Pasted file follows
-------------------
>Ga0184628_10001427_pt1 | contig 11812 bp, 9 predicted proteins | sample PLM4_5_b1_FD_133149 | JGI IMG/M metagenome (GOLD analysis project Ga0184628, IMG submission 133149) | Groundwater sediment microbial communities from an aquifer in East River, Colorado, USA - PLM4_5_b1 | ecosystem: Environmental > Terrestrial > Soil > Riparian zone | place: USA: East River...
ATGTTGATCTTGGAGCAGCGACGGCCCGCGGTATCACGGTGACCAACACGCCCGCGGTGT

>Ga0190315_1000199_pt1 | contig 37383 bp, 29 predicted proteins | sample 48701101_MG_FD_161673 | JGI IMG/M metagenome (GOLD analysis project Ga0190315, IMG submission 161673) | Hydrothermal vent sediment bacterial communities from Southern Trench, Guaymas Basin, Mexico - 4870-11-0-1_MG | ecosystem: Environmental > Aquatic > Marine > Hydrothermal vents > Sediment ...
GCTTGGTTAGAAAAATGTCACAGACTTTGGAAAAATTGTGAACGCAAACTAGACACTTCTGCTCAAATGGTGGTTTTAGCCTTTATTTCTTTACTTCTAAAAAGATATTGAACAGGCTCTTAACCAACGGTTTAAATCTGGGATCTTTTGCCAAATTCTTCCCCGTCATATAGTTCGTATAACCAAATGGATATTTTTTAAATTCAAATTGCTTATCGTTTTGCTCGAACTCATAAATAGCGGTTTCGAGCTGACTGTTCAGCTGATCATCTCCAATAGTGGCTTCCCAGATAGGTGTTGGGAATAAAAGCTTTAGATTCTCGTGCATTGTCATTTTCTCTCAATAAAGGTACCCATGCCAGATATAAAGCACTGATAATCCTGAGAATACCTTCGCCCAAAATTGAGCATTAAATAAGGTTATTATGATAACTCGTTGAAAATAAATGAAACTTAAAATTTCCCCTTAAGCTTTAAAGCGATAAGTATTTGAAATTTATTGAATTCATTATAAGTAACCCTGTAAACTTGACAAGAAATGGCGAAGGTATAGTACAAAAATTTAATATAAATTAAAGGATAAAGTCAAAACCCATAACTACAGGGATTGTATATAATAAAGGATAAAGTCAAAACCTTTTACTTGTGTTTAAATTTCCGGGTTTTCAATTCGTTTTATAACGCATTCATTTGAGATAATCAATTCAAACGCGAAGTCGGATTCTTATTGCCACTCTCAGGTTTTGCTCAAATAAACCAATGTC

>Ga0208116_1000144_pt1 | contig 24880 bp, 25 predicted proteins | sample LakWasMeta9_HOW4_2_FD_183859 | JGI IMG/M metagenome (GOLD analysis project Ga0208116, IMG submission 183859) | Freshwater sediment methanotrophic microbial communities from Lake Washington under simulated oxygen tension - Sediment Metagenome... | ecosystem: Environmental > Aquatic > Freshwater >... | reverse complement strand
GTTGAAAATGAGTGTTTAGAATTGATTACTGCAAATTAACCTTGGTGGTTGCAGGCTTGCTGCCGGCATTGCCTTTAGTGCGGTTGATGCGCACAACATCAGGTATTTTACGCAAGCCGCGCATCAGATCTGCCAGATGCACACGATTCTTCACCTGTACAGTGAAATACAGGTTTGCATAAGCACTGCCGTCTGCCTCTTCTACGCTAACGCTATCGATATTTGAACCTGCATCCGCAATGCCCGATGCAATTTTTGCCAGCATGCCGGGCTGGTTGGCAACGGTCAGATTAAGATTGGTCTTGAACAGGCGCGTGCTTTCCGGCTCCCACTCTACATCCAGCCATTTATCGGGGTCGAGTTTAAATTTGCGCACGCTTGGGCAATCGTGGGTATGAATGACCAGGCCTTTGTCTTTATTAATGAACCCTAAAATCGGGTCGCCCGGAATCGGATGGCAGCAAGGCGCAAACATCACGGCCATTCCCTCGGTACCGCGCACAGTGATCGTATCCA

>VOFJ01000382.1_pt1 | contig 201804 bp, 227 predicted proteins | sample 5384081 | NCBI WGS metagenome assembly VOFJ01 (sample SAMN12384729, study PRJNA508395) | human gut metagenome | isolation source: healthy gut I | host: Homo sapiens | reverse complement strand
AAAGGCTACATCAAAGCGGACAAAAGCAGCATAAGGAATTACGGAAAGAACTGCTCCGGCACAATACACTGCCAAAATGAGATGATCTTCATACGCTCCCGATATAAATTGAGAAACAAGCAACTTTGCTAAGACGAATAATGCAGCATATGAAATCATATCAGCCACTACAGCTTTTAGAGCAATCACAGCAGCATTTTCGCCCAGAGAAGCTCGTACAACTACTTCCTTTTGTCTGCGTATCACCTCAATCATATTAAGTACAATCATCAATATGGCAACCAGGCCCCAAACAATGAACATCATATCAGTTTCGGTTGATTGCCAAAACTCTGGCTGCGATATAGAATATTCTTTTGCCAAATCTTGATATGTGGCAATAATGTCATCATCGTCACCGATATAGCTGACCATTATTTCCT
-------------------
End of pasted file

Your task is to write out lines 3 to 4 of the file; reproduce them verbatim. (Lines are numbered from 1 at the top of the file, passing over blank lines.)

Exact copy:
>Ga0190315_1000199_pt1 | contig 37383 bp, 29 predicted proteins | sample 48701101_MG_FD_161673 | JGI IMG/M metagenome (GOLD analysis project Ga0190315, IMG submission 161673) | Hydrothermal vent sediment bacterial communities from Southern Trench, Guaymas Basin, Mexico - 4870-11-0-1_MG | ecosystem: Environmental > Aquatic > Marine > Hydrothermal vents > Sediment ...
GCTTGGTTAGAAAAATGTCACAGACTTTGGAAAAATTGTGAACGCAAACTAGACACTTCTGCTCAAATGGTGGTTTTAGCCTTTATTTCTTTACTTCTAAAAAGATATTGAACAGGCTCTTAACCAACGGTTTAAATCTGGGATCTTTTGCCAAATTCTTCCCCGTCATATAGTTCGTATAACCAAATGGATATTTTTTAAATTCAAATTGCTTATCGTTTTGCTCGAACTCATAAATAGCGGTTTCGAGCTGACTGTTCAGCTGATCATCTCCAATAGTGGCTTCCCAGATAGGTGTTGGGAATAAAAGCTTTAGATTCTCGTGCATTGTCATTTTCTCTCAATAAAGGTACCCATGCCAGATATAAAGCACTGATAATCCTGAGAATACCTTCGCCCAAAATTGAGCATTAAATAAGGTTATTATGATAACTCGTTGAAAATAAATGAAACTTAAAATTTCCCCTTAAGCTTTAAAGCGATAAGTATTTGAAATTTATTGAATTCATTATAAGTAACCCTGTAAACTTGACAAGAAATGGCGAAGGTATAGTACAAAAATTTAATATAAATTAAAGGATAAAGTCAAAACCCATAACTACAGGGATTGTATATAATAAAGGATAAAGTCAAAACCTTTTACTTGTGTTTAAATTTCCGGGTTTTCAATTCGTTTTATAACGCATTCATTTGAGATAATCAATTCAAACGCGAAGTCGGATTCTTATTGCCACTCTCAGGTTTTGCTCAAATAAACCAATGTC